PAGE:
PIERO DELLA FRANCESCA EXPLORING A LEGEND
The complex interaction of art and criticism, creative output and scholarship, is the aim of Piero della Francesca. From the success during his life – Luca Pacioli defined him “the king of painting” till being forgotten and newly
Some paintings by Piero, carefully selected to mark the evolving stages of that rediscovery, will therefore form the core of the exhibition. These will be accompanied by works by other great Renaissance artists, clarifying how Piero acquired his language and the defining role in the evolution of modern art assigned to him by recent scholarship. To illustrate Florentine culture of the 1430s and 1440s, when Piero’s career was launched,
the show will display key paintings by Domenico Veneziano, Beato Angelico, Paolo Uccello and Andrea del Castagno, the leading artists of the period after Masaccio. The perspective preoccupation of Paolo Uccello, the emphatically sculptural figures by Andrea del Castagno and the chromatic effects sought by Domenico Veneziano and Beato Angelico, offer significant parallels for Piero in his twenties and thirties. The precocious influence of flemish painting will be seen in a fresco by the portuguese painter Giovanni di Consalvo from the Chiostro deli Aranci at the Badia Fiorentina, where the precision of the perspective construction is accompanied by an unusual attention to light and shade.
The travels which the artist undertook to northeastern Italy (Modena, Bologna, Rimini, Ferrara, Ancona) prompted the growth of a “cultura pierfrancescana” identified by modern scholarship in the works of Emilian artists (Marco Zoppo, Francesco del Cossa, Cristoforo da Lendinara, Bartolomeo Bonascia), also included here. Likewise, Piero’s painting was echoed in the Marches (Giovanni Angelo d’Antonio da Camerino, Nicola di
Maestro Antonio), Tuscany (Bartolomeo della Gatta, Luca Signorelli) and Rome (Melozzo da Forlì, Antoniazzo Romano).
A widely-accepted hypothesis suggests Piero’s language also made its mark in Venice, where the work of Giovanni Bellini and Antonello da Messina shows their awareness of his mode of expression.
The exhibition will open on the ground floor of the San Domenico complex, juxtaposing Piero’s Madonna della Misericordia and the Silvana Cenni by Felice Casorati, and will consider the modern birth of the Piero legend through the writings of his principal devotees, Bernard Berenson and Roberto Longhi.
The rooms dedicated to Piero della Francesca will be preceded by a generous selection of material demonstrating how new interest in the artist grew during the 1800s: from the drawings by Johann Anton Ramboux, to the extraordinary life-size copies of the Arezzo frescoes produced in 1872-1874 by Charles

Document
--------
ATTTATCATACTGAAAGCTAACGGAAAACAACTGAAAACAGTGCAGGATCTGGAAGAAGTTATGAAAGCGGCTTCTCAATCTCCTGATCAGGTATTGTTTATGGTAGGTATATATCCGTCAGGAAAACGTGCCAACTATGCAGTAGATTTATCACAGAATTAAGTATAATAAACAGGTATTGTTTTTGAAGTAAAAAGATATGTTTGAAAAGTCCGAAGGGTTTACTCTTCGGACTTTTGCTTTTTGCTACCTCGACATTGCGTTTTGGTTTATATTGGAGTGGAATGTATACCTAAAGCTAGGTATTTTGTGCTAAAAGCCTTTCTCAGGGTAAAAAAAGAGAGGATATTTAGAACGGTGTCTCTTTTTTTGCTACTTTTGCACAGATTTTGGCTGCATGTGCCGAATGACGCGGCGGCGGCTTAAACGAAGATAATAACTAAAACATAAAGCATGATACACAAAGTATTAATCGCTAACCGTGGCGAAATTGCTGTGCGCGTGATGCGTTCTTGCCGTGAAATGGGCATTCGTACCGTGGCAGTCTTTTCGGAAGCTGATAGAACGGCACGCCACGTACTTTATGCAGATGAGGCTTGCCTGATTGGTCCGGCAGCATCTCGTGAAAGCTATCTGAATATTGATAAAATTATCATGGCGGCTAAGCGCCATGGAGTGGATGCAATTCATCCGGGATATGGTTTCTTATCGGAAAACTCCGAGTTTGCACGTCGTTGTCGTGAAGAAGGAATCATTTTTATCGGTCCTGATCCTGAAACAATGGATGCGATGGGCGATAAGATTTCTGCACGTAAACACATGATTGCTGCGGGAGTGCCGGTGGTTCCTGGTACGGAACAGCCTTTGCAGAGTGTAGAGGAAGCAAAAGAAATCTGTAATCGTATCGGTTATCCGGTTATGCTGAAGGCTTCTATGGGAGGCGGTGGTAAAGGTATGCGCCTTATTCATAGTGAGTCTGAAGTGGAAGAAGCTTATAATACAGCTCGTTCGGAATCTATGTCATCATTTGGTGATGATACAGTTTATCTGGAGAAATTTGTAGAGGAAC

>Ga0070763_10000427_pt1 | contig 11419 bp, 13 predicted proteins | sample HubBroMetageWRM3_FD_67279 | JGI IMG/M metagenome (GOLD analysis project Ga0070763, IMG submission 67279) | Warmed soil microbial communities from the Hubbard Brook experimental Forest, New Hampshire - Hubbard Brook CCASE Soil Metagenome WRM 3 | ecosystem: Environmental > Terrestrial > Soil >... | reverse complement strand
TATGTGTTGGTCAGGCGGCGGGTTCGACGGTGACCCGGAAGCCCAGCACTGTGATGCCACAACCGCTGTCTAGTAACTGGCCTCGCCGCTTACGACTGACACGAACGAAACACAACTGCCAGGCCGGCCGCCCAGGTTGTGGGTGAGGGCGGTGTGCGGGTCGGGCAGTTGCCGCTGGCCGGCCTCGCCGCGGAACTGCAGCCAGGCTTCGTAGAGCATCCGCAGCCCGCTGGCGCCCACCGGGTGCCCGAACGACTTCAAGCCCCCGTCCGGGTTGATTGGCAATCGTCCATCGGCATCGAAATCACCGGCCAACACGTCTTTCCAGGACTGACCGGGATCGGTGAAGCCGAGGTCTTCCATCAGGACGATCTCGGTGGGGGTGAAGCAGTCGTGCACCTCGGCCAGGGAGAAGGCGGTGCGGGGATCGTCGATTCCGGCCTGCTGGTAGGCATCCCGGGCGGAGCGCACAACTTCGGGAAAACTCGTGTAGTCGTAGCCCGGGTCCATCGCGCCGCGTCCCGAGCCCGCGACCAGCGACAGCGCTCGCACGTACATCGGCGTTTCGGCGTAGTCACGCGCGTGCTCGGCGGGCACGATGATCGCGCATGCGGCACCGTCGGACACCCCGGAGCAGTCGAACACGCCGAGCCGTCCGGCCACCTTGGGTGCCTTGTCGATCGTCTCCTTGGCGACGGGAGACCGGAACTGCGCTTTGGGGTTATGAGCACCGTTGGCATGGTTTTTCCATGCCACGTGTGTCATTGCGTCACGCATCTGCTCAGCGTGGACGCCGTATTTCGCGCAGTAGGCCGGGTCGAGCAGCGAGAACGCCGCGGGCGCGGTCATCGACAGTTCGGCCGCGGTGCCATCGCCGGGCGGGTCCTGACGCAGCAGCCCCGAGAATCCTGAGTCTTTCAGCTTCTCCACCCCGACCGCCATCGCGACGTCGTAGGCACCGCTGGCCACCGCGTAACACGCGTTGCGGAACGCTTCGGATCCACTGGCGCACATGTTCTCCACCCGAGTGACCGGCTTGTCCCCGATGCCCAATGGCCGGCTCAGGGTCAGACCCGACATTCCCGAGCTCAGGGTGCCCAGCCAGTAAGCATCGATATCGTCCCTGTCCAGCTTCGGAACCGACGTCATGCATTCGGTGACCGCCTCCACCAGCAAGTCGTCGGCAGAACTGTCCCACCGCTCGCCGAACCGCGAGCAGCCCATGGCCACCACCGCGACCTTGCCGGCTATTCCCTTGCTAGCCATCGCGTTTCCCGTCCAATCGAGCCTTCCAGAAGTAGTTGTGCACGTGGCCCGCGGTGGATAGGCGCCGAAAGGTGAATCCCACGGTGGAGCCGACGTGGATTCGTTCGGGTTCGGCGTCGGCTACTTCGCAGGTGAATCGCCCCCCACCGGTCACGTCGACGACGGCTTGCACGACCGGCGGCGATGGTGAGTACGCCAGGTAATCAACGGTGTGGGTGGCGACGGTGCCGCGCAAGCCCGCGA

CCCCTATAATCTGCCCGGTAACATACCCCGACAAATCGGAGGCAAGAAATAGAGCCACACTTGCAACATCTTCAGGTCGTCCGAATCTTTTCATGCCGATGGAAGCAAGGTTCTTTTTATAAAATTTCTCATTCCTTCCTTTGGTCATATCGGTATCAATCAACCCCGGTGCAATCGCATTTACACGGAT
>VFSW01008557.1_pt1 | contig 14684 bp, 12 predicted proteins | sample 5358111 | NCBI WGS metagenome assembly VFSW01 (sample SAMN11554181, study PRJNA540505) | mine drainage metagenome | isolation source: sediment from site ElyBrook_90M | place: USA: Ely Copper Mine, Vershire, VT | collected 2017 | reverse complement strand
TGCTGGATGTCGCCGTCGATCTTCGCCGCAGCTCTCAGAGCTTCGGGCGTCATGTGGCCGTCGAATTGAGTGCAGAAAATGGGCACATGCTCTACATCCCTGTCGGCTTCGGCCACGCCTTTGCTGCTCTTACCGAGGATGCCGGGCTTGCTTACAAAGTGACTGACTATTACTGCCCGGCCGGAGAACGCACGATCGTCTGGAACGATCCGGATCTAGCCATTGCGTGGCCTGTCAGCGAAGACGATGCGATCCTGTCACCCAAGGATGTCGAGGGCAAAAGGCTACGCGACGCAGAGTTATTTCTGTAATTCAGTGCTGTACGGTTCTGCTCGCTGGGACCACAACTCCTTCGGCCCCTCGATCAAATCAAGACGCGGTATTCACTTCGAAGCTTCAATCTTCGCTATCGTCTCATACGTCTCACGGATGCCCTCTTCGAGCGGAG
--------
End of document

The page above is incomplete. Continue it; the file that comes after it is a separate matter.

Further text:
Loyeux, till the key english discovery, during the first part of the XX century, namely to Roger Fry, Duncan Grant and the Bloomsbury Group, of which writer Virginia Wolf took part also. The profound appeal of the Arezzo frescoes seems to re-emerge DasDegas. A similar path of assimilation, though stylistically varied, appears in the avant-garde works of the Macchiaioli. Echoes of Piero even appear in the works of Seurat and Signac and this becomes more explicit among the post-Impressionists, in the last purist flashes of Puvis de Chavannes, the metaphysical experiments of Odilon Redon, and above all the geometric views of Cézanne. The 1900s were the “century of Piero” in a number of ways: not only for the ever-increasing study of his oeuvre, as fascinating as it was problematic (and even mysterious, for some), but also for the centrality he gradually took on in the realm of the Italian Renaissance. At the same time his works were considered exemplary by painters who, whatever their scope or style, consistently appreciated his abstract rigor and geometric measure, or were drawn to a rarefied, distant style that might even assume a sense of disquiet.
As with the section on the 1800s, the exhibition will retrace the extraordinary evolution of Piero’s fortune in the 1900s, making new connections and following the various stages of the “return to order”: italian artists - Guidi, Carrà, Donghi, Chirico, Casorati, Morandi, Funi, Campigli, Ferrazzi, Sironi - will be compared with foreigners such as Balthus and Hopper, who wore the mantle of Piero in a fully modern style.
Information and booking
tel. +39.0543.36217 (groups only)
From Tuesday to Friday: 9.30 am - 7.00 pm
Saturday, Sunday, holidays, March 28th
and April 25th: 9.30 am - 8.00 pm
The box office closes one hour before time stated.
Closed on Mondays.
Adult € 12
Reduced fee € 10: for groups (more than 15 people),
children 15-18, senior (over 65), special conventions
holders (see the list at the entrance of museum), students.
Reduced fee € 5: children 7-14
Free: children under 6 years, one guest for each group,
helpers, journalists, tour guide, disabled.
Guided tours in foreign languages € 110
How to get to Forlì
By plain: Guglielmo Marconi Airport in Bologna
(via Triumvirato, 84)
By train: main north-south rain links through the
By car: motorway A14 from Bologna to Rimini, exit Forlì;
Strada Statale n. 9 (via Emilia)
To find amazing packages about the exhibition and the
EXPLORING THE RESURRECTION
march 19th . July 17th 2016
Civic Museum of Sansepolcro
via Niccolò Aggiunti 65